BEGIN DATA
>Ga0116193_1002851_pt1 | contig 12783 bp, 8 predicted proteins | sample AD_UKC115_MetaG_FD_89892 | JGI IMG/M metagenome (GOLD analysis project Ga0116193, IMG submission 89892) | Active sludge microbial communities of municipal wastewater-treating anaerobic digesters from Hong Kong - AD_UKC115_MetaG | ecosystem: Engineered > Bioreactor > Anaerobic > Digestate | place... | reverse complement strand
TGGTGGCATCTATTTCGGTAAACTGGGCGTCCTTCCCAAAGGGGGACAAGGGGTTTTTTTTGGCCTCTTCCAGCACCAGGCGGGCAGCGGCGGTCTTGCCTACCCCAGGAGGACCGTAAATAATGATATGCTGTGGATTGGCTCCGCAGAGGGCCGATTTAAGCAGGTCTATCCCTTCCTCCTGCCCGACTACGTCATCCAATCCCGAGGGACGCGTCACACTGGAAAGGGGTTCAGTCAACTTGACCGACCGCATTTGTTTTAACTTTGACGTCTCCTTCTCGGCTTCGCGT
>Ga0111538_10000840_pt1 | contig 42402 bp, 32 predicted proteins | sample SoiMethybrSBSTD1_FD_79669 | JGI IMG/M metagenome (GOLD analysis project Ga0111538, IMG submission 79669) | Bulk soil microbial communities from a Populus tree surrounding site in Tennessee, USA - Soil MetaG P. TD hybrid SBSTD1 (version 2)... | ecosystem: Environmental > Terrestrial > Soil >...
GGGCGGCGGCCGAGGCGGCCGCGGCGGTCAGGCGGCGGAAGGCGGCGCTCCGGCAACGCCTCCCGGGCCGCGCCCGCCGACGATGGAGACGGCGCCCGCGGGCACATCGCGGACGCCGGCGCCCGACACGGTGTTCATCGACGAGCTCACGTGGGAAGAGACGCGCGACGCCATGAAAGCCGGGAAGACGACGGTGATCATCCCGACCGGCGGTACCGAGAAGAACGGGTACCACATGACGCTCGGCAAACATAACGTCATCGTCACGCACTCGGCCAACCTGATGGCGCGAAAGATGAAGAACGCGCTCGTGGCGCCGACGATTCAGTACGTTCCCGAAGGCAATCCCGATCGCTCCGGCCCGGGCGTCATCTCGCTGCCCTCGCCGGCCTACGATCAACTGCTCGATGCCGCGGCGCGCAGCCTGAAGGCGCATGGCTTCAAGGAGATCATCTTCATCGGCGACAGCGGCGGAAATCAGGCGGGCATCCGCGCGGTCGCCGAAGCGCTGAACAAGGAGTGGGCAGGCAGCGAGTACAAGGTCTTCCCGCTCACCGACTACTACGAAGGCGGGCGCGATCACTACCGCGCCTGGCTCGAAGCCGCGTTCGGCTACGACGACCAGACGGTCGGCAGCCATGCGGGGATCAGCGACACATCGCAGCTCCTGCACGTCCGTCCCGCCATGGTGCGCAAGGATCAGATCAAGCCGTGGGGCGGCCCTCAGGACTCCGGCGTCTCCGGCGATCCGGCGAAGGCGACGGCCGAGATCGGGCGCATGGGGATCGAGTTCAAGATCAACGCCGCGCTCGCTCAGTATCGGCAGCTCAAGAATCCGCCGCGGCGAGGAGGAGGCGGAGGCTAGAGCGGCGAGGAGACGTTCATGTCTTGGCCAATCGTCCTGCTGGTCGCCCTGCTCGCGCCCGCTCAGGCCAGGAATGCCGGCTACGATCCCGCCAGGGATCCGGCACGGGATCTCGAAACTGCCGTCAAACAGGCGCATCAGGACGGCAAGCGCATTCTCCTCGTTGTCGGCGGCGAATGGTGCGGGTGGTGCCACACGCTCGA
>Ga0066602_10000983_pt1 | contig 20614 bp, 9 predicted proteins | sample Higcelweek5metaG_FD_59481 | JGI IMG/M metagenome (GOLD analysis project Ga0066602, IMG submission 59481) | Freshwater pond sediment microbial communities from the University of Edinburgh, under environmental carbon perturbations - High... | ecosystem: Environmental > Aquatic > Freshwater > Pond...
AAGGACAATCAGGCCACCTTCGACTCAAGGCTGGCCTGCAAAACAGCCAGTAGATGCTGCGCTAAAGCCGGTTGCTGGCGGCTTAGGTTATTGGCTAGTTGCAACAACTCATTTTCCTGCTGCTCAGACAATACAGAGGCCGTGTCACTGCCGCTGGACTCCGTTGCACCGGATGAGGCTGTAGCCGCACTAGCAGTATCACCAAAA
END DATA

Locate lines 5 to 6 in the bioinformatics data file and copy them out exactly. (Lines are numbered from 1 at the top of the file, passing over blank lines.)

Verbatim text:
>Ga0066602_10000983_pt1 | contig 20614 bp, 9 predicted proteins | sample Higcelweek5metaG_FD_59481 | JGI IMG/M metagenome (GOLD analysis project Ga0066602, IMG submission 59481) | Freshwater pond sediment microbial communities from the University of Edinburgh, under environmental carbon perturbations - High... | ecosystem: Environmental > Aquatic > Freshwater > Pond...
AAGGACAATCAGGCCACCTTCGACTCAAGGCTGGCCTGCAAAACAGCCAGTAGATGCTGCGCTAAAGCCGGTTGCTGGCGGCTTAGGTTATTGGCTAGTTGCAACAACTCATTTTCCTGCTGCTCAGACAATACAGAGGCCGTGTCACTGCCGCTGGACTCCGTTGCACCGGATGAGGCTGTAGCCGCACTAGCAGTATCACCAAAA